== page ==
Friday, April 26, 2013

Wetness & Spring Transformations - April 2013


April 7, 2013
Jefferson National Forest
Birch Knob of Pine Mountain
Sunrise Above A Sea Of Mountain Ridges
Photograph by Roddy Addington - © All Rights Reserved.

( NW Mountain Flank of the Cumberland Overthrust Block )

A High Dynamic Range ( HDR ) photograph taken by Roddy in early April illustrates the majesty of a chilly spring morning from the highest viewing point in Dickenson County.

The Great Cumberland Overthrust Block

Rod Addington Photography

A high resolution photograph of the same sunrise was taken by Wayne Riner along the southeastern flank of the Cumberland Block.

April 7, 2013
Wind Twisted Oaks On Long Ridge
 Bare Trees Against Morning Sunrise
Photograph by Wayne Riner - © All Rights Reserved.

( SE Mountain Flank of the Cumberland Overthrust Block )

Wayne Riner Photograph Thoughts...
"These old oaks will soon be covered with leaves due to the upcoming warmer weather and rain."


Big gnarly oaks bent against the wind demand respect for age, endurance, and pure majesty as large, prominent features of the floral landscape 
of planet Earth.

Plants, like these great oaks, know without "thought" that all creatures great and small must have roots that run deeply into something bigger than themselves or otherwise be tossed to and fro in chaos 
by the winds of life.

Surely the most intelligent creature 
on Earth can understand?



                                Please Support Your PBSBlue Ridge PBS )

Plants release chemicals known as volatiles that play important and amazing roles in the way they talk and interact with each other.

Justin Runyon, a friend and former Virginia resident and graduate of the University of Virginia's College in Wise, is a Research Entomologist for the U.S. Forest Service.

Although not getting the credit and on-air time in What Plants Talk About, Justin did all the research on Dodder ( Cuscuta pentagona ) that marked a turning point in understanding plant communications ( thank you Justin for this great work! ). 

Volatile Chemical Cues Guide Host Location-Selection PDF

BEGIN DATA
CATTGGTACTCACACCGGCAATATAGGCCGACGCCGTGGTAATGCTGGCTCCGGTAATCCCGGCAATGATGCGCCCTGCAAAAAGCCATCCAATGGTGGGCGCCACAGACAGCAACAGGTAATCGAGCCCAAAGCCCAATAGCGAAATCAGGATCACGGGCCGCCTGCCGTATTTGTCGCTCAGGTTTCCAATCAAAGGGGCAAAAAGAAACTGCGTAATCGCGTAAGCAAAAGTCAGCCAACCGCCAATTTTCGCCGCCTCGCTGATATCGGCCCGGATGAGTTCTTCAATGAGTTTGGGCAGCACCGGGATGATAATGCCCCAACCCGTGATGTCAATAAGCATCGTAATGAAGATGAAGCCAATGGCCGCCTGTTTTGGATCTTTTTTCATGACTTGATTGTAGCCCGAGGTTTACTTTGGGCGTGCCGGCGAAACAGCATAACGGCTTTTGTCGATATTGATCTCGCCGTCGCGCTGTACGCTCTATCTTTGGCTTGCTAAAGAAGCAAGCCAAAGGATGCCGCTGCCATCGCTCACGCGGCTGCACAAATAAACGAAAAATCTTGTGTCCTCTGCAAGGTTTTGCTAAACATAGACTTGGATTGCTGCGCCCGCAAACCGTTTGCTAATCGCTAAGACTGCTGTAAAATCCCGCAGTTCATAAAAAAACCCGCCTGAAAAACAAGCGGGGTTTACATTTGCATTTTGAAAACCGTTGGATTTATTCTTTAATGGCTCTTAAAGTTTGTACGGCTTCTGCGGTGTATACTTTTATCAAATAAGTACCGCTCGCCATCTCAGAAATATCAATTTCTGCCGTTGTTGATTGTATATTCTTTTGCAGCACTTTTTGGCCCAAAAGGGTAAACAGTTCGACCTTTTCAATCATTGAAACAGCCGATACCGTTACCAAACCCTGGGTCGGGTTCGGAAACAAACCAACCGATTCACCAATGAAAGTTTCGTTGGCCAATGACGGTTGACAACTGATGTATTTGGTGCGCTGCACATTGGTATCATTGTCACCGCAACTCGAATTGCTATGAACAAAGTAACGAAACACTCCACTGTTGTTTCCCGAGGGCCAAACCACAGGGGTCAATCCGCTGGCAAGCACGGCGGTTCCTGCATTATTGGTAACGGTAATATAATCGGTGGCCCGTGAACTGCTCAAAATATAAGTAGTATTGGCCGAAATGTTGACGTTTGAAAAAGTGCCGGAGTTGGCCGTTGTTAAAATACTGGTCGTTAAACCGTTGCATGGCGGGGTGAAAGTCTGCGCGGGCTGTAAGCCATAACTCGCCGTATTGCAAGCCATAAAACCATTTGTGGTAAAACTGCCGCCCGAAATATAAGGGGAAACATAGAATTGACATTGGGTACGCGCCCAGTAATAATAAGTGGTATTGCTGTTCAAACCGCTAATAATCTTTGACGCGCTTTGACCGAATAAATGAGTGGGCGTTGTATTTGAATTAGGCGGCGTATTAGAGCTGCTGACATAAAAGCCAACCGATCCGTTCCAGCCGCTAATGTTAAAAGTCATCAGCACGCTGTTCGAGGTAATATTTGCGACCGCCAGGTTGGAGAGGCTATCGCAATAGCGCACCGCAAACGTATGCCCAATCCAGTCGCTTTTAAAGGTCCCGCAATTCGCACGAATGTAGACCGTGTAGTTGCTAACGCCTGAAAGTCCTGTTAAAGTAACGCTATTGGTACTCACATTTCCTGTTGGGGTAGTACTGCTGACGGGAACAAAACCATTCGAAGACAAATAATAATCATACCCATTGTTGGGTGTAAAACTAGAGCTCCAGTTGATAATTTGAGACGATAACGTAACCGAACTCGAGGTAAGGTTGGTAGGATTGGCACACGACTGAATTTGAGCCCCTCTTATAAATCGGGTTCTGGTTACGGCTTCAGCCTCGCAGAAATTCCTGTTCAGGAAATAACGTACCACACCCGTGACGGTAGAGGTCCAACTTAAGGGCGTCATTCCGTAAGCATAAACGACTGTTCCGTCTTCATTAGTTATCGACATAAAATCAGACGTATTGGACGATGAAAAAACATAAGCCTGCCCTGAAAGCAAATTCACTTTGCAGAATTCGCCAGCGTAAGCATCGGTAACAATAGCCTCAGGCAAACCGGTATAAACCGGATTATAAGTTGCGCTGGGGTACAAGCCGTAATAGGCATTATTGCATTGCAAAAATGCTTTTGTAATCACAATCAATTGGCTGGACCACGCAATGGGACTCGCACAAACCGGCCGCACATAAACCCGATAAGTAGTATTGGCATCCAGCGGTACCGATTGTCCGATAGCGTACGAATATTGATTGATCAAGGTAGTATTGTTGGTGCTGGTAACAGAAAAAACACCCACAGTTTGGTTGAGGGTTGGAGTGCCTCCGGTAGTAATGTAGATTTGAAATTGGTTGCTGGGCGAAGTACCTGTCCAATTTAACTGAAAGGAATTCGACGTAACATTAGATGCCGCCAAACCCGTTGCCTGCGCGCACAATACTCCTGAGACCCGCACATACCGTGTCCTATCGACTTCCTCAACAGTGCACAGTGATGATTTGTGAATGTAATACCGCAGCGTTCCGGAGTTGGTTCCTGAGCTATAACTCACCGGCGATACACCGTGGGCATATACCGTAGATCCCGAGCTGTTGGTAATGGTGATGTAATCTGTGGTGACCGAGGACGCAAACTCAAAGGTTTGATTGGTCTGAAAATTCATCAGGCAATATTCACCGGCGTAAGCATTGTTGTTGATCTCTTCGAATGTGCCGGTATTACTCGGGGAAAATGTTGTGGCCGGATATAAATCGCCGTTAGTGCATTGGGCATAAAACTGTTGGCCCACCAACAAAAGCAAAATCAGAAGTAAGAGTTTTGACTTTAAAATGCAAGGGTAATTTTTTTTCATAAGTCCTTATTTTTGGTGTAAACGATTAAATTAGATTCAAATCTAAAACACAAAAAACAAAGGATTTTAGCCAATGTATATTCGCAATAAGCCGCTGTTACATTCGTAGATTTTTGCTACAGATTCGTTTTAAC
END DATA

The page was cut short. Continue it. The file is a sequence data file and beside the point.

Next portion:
Dr. Justin Runyon - Research Entomologist



Wetness Feeds A Glorious 
Spring Rebirth In 2013

April 17, 2013
Powell River Valley of Lee County
Flooding Near Pennington Gap
Photograph by Rodney Parsons - © All Rights Reserved.

The High Knob Landform

Abundant rainfall during the April 1-26 period, with widespread 4.00" to 7.00"+ totals reported from the City of Norton and Town of Appalachia southwest along the High Knob Landform, has supported a wondrous transformation into Spring!

April 17, 2013
Powell Valley of High Knob Massif
Abundant Moisture Feeds Emergence Of Spring
Photograph by Roddy Addington - © All Rights Reserved.

I have and will forever be fascinated by the way colors of emerging early-mid spring vegetation mimics autumn in reverse amid these
ancient Appalachians!

April 17, 2013
( Lower Elevations )
Remnant Massif of High Knob Landform
Colors Of Diverse Early-Mid Spring Forest
Photograph by Roddy Addington - © All Rights Reserved.

Colors begin at the bottom and work upward in elevation over time during spring, as leaf growth increases toward summer maturity and 
a maximum in productivity ( * ).

*Color changes begin at the top and work downward in elevation over time during autumn, as leaf productivity decreases into senescence and winter dormancy.

My friend Addison Stallard wrote 
beautifully about this many years ago:

HKL Spring Differences: Elevation + Latitude

April 17, 2013
Head of Powell Valley of High Knob Massif
Spring Transformations In The Vertical
Photograph by Roddy Addington - © All Rights Reserved.

Spring ephemerals take advantage of high light, low leaf density of early-mid spring to flourish amid these spectacular mountain forests ( ** ).

**Blooming extending into late spring at upper elevations and cooler mountain drainages.

Glorious Spring Renewal ( Spring Ephemerals )

April 17, 2013